Dining Banquette from a Baby's Crib - Part #2!

9:22 AM

Readers of this blog may remember that a few months back I made my kids old crib into a banquette for our dining room.  There's the tutorial for that conversion.
Crib Conversion
I REALLY enjoyed doing this project and I was mostly pleased with the results.
Dining Banquette Re upholster
The naked bench/banquette was fine, but too low and too hard.  So I took old sofa cushions and made cushions for the banquette.

Bench with Cushions
These cushions worked in terms of comfort and height, but they ALWAYS slipped off the bench and looked messy.  In truth, the messy cushions didn't bother anyone in the family but me.

Dining banquette in use
Nobody can really see the cushions, but I hated them still.  This weekend I reupholstered the banquette so that it was more functional for our family.

This redo was easy but time consuming.  I'm (mostly) pleased with the results, though there's an excellent chance that I'll reupholster the back next.  Stay tuned for that.  Anyway, here's what I did:

Remove the cushions from the banquette
First I removed the old cushions from the banquette.  They were just tied on, so that was easy.  In the last year I've tossed out 2 old sofas.  When the sofa's left, I kept all of the cushions.  High density foam is EXPENSIVE, and I figured that I could use the foam for other projects.

Sofa Cushion Layers
Turns out - sofa cushions are actually layers of foam sandwiched together.  The dense inner core is wrapped in several layers of thinner, light weight foam or batting.

Outer Foam Layer of cushion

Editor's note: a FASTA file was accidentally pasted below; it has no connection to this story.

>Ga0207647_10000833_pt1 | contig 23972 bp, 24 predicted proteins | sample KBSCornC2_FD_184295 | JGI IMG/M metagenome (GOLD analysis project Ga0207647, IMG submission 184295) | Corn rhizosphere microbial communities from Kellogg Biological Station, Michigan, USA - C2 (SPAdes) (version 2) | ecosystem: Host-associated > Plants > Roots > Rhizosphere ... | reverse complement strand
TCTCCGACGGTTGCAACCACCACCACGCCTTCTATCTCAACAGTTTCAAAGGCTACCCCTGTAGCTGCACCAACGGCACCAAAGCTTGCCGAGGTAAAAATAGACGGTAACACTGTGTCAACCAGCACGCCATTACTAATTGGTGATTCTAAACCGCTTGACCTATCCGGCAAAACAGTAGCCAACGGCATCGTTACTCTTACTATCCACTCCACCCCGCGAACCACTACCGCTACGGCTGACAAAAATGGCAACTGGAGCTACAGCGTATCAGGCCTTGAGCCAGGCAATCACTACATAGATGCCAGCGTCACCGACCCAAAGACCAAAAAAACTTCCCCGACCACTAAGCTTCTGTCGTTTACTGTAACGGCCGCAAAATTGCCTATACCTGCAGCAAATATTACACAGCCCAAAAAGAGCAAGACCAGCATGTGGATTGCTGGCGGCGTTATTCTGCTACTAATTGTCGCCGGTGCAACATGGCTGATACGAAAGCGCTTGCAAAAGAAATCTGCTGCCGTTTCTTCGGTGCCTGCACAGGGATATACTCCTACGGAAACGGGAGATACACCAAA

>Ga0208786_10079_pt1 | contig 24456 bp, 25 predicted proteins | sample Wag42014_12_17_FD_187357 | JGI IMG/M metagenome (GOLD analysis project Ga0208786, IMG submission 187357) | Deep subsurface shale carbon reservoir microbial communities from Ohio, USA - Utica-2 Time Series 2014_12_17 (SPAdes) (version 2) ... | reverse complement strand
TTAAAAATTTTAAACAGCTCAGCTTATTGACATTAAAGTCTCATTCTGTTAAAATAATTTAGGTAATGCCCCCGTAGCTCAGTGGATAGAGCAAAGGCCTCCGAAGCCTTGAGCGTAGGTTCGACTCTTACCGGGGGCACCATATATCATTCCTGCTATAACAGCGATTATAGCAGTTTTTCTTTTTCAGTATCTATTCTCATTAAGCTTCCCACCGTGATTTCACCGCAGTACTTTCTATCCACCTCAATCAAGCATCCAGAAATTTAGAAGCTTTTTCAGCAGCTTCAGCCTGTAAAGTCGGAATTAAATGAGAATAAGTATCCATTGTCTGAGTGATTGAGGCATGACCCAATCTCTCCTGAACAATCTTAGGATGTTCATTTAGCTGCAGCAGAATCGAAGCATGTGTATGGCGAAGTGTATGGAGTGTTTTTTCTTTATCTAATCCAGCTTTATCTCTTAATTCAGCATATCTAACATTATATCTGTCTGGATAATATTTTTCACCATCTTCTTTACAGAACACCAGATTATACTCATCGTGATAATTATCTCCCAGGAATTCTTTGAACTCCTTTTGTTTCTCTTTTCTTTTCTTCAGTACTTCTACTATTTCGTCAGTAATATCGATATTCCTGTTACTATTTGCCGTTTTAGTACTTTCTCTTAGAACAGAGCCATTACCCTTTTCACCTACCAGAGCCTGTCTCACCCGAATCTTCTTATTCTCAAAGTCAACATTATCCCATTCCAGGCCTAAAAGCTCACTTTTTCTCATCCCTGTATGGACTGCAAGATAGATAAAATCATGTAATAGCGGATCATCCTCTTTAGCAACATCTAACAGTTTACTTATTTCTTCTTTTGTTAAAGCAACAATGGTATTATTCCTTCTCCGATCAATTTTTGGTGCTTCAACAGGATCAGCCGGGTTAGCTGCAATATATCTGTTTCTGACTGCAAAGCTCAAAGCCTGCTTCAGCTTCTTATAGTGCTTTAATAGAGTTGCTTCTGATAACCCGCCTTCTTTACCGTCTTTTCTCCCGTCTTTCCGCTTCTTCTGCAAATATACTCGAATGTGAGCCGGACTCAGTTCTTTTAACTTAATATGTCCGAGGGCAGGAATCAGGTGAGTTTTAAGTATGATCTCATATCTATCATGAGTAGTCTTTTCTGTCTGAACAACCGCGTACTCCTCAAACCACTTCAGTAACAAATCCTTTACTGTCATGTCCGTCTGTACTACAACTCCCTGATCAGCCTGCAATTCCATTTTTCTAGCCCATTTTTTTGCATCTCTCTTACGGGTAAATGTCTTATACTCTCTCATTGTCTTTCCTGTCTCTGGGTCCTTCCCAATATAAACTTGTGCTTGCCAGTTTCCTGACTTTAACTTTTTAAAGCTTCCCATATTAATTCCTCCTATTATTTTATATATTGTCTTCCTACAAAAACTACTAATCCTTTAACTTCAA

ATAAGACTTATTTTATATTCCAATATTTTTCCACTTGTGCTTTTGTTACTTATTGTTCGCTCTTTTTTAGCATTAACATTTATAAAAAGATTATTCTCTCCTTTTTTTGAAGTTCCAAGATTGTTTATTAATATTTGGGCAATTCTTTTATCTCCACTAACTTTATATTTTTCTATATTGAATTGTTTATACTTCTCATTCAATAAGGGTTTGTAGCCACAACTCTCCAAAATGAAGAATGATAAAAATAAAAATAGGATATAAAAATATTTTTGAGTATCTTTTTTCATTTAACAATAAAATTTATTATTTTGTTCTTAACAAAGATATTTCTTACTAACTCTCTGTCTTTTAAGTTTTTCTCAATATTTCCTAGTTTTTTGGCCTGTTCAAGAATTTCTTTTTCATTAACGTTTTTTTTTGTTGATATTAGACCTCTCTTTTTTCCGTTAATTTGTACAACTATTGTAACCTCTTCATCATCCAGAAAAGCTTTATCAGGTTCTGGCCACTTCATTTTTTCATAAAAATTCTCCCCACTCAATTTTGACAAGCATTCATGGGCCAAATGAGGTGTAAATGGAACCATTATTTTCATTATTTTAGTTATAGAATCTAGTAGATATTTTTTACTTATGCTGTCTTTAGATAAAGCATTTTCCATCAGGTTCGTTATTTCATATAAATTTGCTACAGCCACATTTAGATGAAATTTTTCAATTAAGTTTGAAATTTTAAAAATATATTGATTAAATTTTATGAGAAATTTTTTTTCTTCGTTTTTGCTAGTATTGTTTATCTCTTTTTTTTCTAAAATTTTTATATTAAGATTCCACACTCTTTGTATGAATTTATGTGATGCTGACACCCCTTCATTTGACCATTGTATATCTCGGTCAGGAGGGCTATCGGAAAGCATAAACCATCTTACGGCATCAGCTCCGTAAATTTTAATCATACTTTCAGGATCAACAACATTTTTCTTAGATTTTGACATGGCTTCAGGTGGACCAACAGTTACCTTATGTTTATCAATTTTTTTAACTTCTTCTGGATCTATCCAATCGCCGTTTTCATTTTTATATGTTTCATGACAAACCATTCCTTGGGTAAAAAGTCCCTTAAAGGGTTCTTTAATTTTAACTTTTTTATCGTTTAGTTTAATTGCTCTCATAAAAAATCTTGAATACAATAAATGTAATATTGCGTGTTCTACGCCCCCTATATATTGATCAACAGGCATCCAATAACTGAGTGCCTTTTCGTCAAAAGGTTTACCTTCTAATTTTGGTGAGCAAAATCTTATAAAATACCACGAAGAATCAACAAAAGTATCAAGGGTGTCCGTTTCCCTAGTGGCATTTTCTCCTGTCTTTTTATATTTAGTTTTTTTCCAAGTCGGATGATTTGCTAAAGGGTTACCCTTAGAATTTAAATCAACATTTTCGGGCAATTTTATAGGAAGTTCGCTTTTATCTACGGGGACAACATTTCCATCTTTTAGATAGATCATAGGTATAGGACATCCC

I used the outer most later of batting as the base for my banquette.  This layer will provide softness to the edges of the banquette.  It will also keep the dense seat foam from slipping around.

Staple or Tack the batting in place
I stapled the batting in place (trimming the edges where necessary).

Add old sofa cushions
Next I centered the sofa cushions on the banquette.  Then I draped the cushions with fabric.

Drape the cushions in fabric.

At Joann Fabric I found a package of Upholstery Tack Strip.  This is cardboard stripping that holds the fabric down so that you can staple the fabric in place.

Tack Strip

Upholstery tack strip
I have never reupholstered a piece this large before, so I was kind of winging it the entire time.  Starting at the back of the banquette, I smoothed the fabric flat, and began stapling the fabric in place.

Grab a length of tack strip

Measure out the amount you'll need.
Set the strip in place
Pull the fabric tight and staple the tack strip and fabric in place
With the back edge done, I laid the piece on it's back and stapled the fabric in place on the bottom and the sides.

Bottom edge of the banquette
To make the fabric extra secure I secured the fabric in 2 places.  It's stapled to the bottom edge of the piece and to the back.

With the banquette turned upside down
I secured the fabric in 2 places. 
The seat is upholstered but it needed something.  The cushion was too thick in my opinion.  I wanted it to be a little more refined.  Back at the fabric store I discovered Nail Head Trim!

Nail Head Trim
This trim makes it look like you added hundreds of nails, but it only take a few minutes.

This trim is super fast and easy to apply
One package of trim is about 5 yards long.  That's more than enough to do a large banquette.

BEFORE the trim

AFTER the trim was added
It only took about 15 minutes to add trim around the entire banquette.


Take your time.  This project was completed over 2 days.

For more DIY projects, click HERE!

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